Excellent survival rates for paediatric lymphoma has motivated research efforts in Middle East
According to the American Cancer Society, Non-Hodgkin lymphoma (NHL) accounts for about 6% of all childhood cancers. Hodgkin disease accounts for about another 4 %. Although adult lymphomas have been widely investigated for prediction of treatment response, the literature concerning children, particularly in the Middle East, is still limited. An on-going study performed in Egypt is currently assessing the response to treatment for paediatric lymphoma.
Dr Eman Marie, Teaching Assistant, Diagnostic Radiology and Medical Imaging, Tanta University, Faculty of Medicine, Egypt, will be deliberating paediatric lymphomas in children in the Middle East at the 11th Middle East Update in Otolaryngology Conference & Exhibition – Head and Neck Surgery (ME-OTO). The event will be held on 20-22 April 2014 at the Madinat Jumeirah Arena, Dubai, UAE.
“In Egypt, childhood lymphoma represents 1.3% of all incident cancers (directly attributable to a particular incidence or behaviour) and 28.7% of all childhood cancer occupying the second rank among all childhood malignancies. Therapeutic options include various combinations of chemotherapy and radiotherapy. Excellent survival rates after treatment for paediatric lymphoma have motivated research efforts towards the minimisation of long-term side effects that lead to impaired quality of life,” says Dr Marie.
The most common solid tumours of the head and neck in children are lymphomas. The presenting signs of such tumours are a mass in the neck in nodal lymphomas, or involvement of extranodal sites such as Waldeyer’s ring, maxillary sinus or parotid glands.
According to Dr Marie, “An ongoing observational prospective cohort study is currently performed as a feature of cooperation between Tanta University Faculty of Medicine and Child Cancer Hospital for Egypt. This study is to evaluate the predictive value of early interim PET/CT in head and neck pediatric lymphoma for assessment of response to treatment in comparison to information provided by conventional imaging methods (CIM). Imaging of 100 children with head and neck involvement in both Hodgkin and non-Hodgkin lymphoma is performed at baseline and at interim (after 1or 2 cycles of chemotherapy). The response assessment in PET is carried out visually and semi-quantitatively, the latter one by use of percentage decrease in the maximum standardized uptake value SUVmax from baseline to interim (?SUVmax). The PET-based results will be compared to the findings by CIM.”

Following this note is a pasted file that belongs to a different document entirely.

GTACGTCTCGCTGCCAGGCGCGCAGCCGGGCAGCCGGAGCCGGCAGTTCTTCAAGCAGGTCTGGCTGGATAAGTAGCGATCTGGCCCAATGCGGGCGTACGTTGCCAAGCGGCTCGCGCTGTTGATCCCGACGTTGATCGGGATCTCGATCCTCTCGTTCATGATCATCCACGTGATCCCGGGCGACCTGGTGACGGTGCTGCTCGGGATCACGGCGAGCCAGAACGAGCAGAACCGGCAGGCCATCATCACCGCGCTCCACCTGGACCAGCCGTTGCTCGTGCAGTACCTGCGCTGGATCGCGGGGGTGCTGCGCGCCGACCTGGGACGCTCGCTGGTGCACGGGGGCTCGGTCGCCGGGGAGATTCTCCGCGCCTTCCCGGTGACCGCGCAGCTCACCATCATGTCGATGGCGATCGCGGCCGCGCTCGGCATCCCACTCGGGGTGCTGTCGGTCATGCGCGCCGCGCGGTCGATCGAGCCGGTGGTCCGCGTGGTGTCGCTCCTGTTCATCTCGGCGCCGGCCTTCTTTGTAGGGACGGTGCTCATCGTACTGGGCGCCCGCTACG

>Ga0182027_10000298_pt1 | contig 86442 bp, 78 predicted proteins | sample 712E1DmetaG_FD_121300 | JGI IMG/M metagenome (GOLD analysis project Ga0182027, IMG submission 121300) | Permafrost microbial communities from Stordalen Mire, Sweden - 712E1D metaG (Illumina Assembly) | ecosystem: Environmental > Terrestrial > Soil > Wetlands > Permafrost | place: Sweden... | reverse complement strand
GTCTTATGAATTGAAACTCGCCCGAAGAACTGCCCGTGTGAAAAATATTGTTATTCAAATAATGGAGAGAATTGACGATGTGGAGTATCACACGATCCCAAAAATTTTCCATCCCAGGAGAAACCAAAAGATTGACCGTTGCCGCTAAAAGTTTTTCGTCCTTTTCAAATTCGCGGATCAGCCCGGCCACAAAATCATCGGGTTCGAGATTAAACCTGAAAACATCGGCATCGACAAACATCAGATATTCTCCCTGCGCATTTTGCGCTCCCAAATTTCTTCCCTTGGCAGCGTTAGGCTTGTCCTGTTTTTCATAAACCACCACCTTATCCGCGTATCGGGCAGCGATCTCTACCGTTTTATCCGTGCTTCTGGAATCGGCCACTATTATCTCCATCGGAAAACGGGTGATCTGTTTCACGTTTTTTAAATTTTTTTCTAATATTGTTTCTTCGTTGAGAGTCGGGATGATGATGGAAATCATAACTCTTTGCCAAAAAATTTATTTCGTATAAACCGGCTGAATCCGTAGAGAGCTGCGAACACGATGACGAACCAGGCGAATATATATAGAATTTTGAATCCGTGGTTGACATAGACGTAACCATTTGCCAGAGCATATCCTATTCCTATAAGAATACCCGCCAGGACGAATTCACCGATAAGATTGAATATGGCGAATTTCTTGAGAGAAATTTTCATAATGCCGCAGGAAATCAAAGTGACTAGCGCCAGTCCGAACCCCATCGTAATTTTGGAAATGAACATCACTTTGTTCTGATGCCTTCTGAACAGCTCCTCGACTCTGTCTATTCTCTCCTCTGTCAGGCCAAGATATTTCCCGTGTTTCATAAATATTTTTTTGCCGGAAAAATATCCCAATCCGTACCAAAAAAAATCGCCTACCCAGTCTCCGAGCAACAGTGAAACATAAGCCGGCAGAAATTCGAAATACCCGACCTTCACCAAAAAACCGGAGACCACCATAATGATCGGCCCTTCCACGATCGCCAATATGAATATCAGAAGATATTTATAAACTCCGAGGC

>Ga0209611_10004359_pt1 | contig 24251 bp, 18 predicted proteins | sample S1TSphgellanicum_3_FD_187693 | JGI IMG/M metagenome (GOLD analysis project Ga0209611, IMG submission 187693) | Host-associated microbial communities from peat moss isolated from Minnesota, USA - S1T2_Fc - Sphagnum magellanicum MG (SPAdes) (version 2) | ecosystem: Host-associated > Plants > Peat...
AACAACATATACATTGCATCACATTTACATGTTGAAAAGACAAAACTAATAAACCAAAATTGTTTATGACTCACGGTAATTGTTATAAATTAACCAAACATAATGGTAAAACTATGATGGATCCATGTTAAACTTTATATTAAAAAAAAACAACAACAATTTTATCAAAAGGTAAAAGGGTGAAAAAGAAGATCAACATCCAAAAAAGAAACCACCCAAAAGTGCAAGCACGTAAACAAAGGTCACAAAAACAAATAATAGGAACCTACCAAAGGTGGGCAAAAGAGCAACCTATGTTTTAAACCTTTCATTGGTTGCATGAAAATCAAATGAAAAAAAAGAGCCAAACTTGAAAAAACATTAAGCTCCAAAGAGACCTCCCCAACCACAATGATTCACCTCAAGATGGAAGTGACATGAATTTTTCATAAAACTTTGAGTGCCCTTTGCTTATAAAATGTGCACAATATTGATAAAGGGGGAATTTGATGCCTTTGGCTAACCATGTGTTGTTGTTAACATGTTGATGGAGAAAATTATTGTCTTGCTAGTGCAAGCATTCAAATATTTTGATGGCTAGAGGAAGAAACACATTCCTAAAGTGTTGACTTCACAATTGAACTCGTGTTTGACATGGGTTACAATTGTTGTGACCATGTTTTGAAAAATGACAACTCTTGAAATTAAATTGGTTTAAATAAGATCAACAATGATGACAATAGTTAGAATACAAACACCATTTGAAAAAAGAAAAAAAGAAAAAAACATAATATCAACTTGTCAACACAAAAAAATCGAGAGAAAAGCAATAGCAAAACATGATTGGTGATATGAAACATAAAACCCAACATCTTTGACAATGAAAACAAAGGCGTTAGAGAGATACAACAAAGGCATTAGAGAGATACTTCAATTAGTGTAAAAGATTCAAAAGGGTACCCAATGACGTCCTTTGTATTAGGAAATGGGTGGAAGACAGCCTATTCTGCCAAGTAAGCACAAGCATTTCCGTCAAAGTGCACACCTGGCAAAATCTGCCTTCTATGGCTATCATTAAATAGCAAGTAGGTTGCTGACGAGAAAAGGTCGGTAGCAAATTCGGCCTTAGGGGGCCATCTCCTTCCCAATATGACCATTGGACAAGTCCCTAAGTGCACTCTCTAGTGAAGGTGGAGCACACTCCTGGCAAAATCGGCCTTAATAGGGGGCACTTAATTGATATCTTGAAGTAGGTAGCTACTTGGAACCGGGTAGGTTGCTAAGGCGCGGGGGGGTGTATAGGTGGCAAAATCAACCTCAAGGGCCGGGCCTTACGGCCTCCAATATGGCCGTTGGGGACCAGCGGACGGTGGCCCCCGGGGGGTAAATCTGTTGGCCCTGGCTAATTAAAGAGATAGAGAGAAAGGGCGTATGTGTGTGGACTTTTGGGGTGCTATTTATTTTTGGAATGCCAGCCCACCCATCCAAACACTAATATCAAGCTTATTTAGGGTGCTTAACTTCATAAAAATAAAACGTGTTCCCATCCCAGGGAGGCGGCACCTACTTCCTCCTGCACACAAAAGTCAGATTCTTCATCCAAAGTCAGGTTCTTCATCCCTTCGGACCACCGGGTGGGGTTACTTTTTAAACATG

While data from other Middle Eastern countries is scarce, the Saudi Ministry of Health discusses the treatment options for paediatric cancer on their website. The website explains that ‘it is very important to gather as much information as possible on childhood cancer and size of infected tissues in order to deliver the best treatment. Based on cancer type, infection stage and child’s age, treatment is a complex process that can be changed whenever new information becomes available.’
Running alongside the ME-OTO conference is an exhibition with more than 57 exhibitors showcasing the latest technologies and product launches from manufacturers and distributors from 18 countries within the ENT field. Products such as hearing aids, laser machines, microsurgical instruments and sleep apnoea devices will be on display from companies such as Karl Storz, Olympus and Oticon.
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